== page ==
“Ultimately photography is about who you are. It’s the truth in relation to yourself. And seeking truth becomes a habit.” – Leonard Freed
Several months ago I came across a name on the internet, as one is apt to do. On Facebook or Twitter or one of the photo blogs that I check in with from time to time I found Vivian Maier. Which is to say a lot given that Vivian died in 2009 and lived a life of obscurity as a nanny to Chicago area families for nearly 40 years. She was not well known to the families she cared for and she remained unknown as a photographer till a couple years after her death. What is remarkable, and the reason why she has exploded in the world of photography, is in her lifetime she shot more than 100,000 frames of film at the time of her death her negatives filled box after box with boxes still of 700 rolls of undeveloped film.
A few days ago I had the chance to see the documentary Finding Vivian Maier in a small, sold out, theatre in Vancouver. It is a story of her life, as well as it is known, and it is the story of her discovery as a photographer. An author, John Maloof, in seeking old photographs for a book project, purchased a box of her negatives at auction in 2007. It took a few days to really get into the work, but once he did, he was able to recognize he had found something remarkable and started sharing his find with the world. In 2009 he launched a blog, Vivian Maier – Her Discovered Work and the world started to take notice, and Vivian took hold of Maloof’s professional life.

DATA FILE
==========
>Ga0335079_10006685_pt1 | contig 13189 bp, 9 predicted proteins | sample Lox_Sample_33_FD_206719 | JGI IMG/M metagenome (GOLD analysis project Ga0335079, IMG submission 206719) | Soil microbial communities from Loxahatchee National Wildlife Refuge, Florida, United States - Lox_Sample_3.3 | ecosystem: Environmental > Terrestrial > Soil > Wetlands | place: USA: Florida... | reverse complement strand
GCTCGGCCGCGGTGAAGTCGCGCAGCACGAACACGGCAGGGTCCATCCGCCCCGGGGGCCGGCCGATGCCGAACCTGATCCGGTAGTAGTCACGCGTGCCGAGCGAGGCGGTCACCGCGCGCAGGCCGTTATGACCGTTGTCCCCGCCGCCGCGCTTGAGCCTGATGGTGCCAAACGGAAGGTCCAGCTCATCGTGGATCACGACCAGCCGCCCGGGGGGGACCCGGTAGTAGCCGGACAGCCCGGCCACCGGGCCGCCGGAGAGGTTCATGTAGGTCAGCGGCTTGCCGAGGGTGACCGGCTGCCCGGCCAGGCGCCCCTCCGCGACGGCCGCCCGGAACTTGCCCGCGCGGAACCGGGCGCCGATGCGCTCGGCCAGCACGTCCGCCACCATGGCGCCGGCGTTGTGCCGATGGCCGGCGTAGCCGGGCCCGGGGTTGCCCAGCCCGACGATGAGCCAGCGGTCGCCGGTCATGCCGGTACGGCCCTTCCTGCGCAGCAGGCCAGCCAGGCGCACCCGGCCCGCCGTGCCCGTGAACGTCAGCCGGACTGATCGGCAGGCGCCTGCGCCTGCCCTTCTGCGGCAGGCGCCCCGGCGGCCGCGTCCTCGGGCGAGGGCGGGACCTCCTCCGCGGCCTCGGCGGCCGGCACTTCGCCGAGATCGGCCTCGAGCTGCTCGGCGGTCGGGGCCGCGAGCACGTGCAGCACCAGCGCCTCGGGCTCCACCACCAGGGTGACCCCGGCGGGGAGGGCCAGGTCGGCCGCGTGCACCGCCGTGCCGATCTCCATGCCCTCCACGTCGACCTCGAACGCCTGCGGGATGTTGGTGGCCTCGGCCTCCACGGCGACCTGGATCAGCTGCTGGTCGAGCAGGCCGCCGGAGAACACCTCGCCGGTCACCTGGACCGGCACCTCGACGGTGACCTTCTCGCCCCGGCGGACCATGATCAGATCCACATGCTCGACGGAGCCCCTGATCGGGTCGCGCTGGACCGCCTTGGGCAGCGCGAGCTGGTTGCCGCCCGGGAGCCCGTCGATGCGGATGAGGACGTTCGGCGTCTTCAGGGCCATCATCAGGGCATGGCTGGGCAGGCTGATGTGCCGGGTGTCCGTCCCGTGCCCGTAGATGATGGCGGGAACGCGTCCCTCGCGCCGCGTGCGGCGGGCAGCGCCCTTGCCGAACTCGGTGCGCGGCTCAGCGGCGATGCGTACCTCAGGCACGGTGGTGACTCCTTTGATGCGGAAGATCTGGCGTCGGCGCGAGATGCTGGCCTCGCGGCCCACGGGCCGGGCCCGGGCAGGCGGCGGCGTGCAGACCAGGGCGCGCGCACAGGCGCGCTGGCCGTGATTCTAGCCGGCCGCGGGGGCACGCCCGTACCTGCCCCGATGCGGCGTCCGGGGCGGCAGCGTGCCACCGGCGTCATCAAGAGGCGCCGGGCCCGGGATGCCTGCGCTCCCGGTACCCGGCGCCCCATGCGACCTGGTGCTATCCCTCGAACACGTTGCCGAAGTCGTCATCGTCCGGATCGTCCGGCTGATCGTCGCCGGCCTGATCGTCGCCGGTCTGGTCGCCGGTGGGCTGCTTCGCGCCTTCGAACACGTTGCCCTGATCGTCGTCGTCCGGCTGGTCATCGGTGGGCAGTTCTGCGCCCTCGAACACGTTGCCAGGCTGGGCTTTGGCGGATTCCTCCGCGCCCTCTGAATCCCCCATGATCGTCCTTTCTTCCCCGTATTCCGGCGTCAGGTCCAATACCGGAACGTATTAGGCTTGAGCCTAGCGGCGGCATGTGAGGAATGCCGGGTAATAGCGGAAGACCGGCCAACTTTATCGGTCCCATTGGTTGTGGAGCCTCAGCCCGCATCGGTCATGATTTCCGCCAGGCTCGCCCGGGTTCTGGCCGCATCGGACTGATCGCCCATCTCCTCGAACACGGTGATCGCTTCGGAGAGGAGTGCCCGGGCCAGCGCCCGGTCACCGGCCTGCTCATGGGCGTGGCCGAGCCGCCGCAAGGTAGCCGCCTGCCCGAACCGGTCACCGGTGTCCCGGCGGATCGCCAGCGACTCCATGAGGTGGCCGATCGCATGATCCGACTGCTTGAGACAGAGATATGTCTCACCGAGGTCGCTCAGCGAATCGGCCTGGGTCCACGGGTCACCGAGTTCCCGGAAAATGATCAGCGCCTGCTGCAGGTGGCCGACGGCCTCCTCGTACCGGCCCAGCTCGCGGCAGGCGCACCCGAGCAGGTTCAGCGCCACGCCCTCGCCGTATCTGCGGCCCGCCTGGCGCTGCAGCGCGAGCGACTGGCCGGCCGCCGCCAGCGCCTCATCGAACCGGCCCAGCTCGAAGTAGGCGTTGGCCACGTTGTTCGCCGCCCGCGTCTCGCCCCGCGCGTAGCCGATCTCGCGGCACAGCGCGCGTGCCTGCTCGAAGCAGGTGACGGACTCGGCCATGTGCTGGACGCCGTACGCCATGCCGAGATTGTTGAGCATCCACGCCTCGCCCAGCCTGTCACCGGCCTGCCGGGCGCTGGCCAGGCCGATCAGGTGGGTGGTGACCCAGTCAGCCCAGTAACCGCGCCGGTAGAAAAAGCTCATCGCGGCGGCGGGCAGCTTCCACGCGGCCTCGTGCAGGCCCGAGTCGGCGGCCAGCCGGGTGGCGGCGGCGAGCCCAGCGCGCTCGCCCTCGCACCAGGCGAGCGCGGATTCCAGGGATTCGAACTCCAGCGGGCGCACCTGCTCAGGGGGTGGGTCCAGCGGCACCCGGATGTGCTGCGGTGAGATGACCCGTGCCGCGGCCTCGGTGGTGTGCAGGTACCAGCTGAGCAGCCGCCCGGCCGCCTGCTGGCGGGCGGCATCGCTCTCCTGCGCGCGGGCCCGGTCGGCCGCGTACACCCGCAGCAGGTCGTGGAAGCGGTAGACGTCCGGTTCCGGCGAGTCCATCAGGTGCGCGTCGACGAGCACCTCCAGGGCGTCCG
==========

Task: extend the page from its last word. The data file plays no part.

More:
Maloof’s film presents Vivian as he discovered her through the people who remember her, the children she cared for, the families she worked for and what developed was a slightly disturbing portrait of a women driven by her obsessions whose behavior became increasingly erratic as she aged. Vivian was intensely private, and though she often photographed the children in her care it is uncertain whether these photos were ever shared. She walked a lot, and photographed what she saw with an alarming clarity; the best of her work perhaps comparable to the street photography of Henri Cartier-Bresson and akin, more locally, to the photography of Fred Herzog.